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Republicans: Still in the contested zone… barely

When I did my last update there hadn’t been any recent polls in either Arizona or Utah, but the results there ended up matching pretty well with the results of the few polls that came out since then. Namely, Trump won Arizona which was straight up winner take all, and Cruz got over 50% in Utah, so he got all of the delegates there.

So the net for the night was Trump +58, Cruz +40.

Adding in other delegate adjustments since the March 15th results we have a net change of:

Trump +62, Cruz +43, Rubio -3

So effectively, Trump got 60.78% of the delegates since the last update. He only needed 53.07% to improve his position.

So what does this look like?

chart-85

The raw delegate count is now Trump 755, Cruz 466, Rubio 169, Kasich 144, Carson 8, Bush 4, Fiorina 1, Huckabee 1, Paul 1

Trump’s pace of delegate accumulation actually looks like it has accelerated, while everybody else has slowed down.

But the raw delegate counts are not the right thing to look at.

chart-86

In percentages of the delegates so far, both Trump and Cruz improved. But of course Cruz is nowhere near the 50% line. Trump meanwhile is now at 48.74%. He doesn’t have a majority. Close. Very close. But not quite.

But % of delegates so far isn’t the right thing to look at either.

chart-87

This is the real graph to watch. The percentage of the remaining delegates that Trump needs to win in order to get to the convention with a majority of delegates. This has been dropping in the last couple of contests.

Trump now needs 52.22% of the remaining delegates to win the nomination outright.

Now, some of those “remaining delegates” are 18 delegates who have already been selected as officially “uncommitted” delegates, and there will be more uncommitted delegates coming out of some of the states that have yet to vote. Probably a few dozen to as many as 100. These delegates are essentially like the Democratic superdelegates in that they can vote however they feel like and are not bound to the results of any primaries or caucuses.

If you wanted to calculate the percentage Trump would need without uncommitted delegates, it would be higher. But just like superdelegates are part of the process on the Democratic side, uncommitted delegates are part of the process on the Republican side, and to get a fair picture you need to include them.

You just have to realize that winning not only includes earning pledged delegates, but also convincing uncommitted delegates to vote for you.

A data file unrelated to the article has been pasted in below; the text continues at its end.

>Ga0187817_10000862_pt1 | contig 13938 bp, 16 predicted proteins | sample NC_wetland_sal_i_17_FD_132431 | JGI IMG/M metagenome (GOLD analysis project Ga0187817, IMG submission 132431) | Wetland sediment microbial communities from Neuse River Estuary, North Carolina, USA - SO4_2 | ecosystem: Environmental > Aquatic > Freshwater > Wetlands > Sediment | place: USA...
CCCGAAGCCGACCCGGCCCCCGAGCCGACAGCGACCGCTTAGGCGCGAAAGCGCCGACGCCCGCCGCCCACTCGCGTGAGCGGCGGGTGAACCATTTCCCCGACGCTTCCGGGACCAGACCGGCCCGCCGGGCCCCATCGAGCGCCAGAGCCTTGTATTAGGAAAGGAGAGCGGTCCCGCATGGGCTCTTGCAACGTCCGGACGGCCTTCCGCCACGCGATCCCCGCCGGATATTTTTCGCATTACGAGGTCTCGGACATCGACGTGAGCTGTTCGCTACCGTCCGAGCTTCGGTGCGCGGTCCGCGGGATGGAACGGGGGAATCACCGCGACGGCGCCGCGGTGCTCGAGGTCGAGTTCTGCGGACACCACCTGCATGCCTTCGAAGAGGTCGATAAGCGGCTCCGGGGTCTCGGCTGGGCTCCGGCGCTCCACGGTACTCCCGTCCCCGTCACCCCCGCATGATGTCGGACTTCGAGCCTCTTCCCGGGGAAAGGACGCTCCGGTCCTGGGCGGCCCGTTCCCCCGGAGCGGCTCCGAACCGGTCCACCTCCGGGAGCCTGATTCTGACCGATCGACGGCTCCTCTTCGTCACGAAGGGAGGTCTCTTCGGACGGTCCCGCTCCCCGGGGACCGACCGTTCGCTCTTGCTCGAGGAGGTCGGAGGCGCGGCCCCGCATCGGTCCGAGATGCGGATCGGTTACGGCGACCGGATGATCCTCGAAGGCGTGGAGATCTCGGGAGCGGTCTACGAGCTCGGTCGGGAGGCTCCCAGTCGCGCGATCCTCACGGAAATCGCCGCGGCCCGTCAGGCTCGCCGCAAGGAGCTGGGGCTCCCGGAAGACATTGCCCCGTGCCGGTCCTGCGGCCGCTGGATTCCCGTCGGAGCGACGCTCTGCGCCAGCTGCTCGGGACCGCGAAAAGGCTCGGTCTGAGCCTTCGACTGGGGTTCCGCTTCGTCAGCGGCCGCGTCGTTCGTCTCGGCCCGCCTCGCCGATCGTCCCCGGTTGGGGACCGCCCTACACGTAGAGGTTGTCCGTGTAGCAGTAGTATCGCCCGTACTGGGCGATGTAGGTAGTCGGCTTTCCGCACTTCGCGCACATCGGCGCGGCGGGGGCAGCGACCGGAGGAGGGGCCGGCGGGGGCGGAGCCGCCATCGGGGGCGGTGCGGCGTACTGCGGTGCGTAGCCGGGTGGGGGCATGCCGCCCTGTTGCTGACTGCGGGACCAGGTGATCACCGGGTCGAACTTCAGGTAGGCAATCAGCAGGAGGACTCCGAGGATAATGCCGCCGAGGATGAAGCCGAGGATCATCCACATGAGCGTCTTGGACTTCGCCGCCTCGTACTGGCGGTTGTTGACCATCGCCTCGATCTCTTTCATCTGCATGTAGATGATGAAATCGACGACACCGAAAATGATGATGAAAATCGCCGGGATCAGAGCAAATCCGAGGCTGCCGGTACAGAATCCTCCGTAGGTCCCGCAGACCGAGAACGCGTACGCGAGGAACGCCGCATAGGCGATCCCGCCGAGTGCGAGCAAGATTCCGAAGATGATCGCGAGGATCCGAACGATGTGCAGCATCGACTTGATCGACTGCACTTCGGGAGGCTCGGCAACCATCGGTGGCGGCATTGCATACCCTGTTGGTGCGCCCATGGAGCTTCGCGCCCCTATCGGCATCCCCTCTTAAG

It is a real possibility that we could get to the end of the primaries and caucuses in June without knowing if Trump has an outright win, or if he’ll come up short on the first ballot at the convention. It might end up depending on what those uncommitted delegates decide to do.

We are still right on the edge between a Trump win and a convention where nobody wins on the First ballot. And which way that goes may end up depending on the uncommitted delegates. What percentage of the uncommitted delegates Trump would need… if he even needs them at all… will depend on how he continues to do in getting pledged delegates between now and June.

But meanwhile, the pace of primaries and caucuses now slows down quite a bit. So there will be a lot of waiting before we know.

[Update 2016-04-01 17:15 UTC – Alaska gave back Rubio’s delegates after he asked, and Oklahoma finalized their results. Net change: Rubio +4, Cruz -2, Trump -3. This does not substantially change the analysis above.]

[Update 2016-04-04 05:43 UTC – Most of Colorado’s delegates will be determined next weekend, but the 6 representing the 1st and 6th congressional districts were determined this weekend, and all 6 went to Cruz. With this and the change above, Trump’s percentage of remaining needed to win is up to 52.83%. Adding this note here rather than doing a full post on those six delegates.]

[Update 2016-04-04 14:15 UTC – As of April 4th there were 28 “unbound” Republican delegates, with more to come soon. These are free agents like the Democratic superdelegates. I have started to track them individually when there is evidence of a known preference. So far, adding them in nets: Cruz +3, Trump+2.]

[Update 2016-04-06 02:01 UTC – Added in tentative evaluations of the uncommitted delegates from North Dakota. Net: Cruz +7, Trump +1, Kasich +1.]

Note: This post is an update based on the data on ElectionGraphs.com. Election Graphs tracks both a poll based estimate of the Electoral College and a numbers based look at the Delegate Races. All of the charts and graphs seen in this post are from that site. Additional graphs, charts and raw data can be found there. All charts above are clickable to go to the current version of the detail page the chart is from, which may contain more up to date information than the snapshots on this page, which were current as of the time of this post. Follow @ElectionGraphs on Twitter or like Election Graphs on Facebook to see announcements of updates or to join the conversation. For those interested in individual general election poll updates, follow @ElecCollPolls on Twitter for all the polls as they are added.

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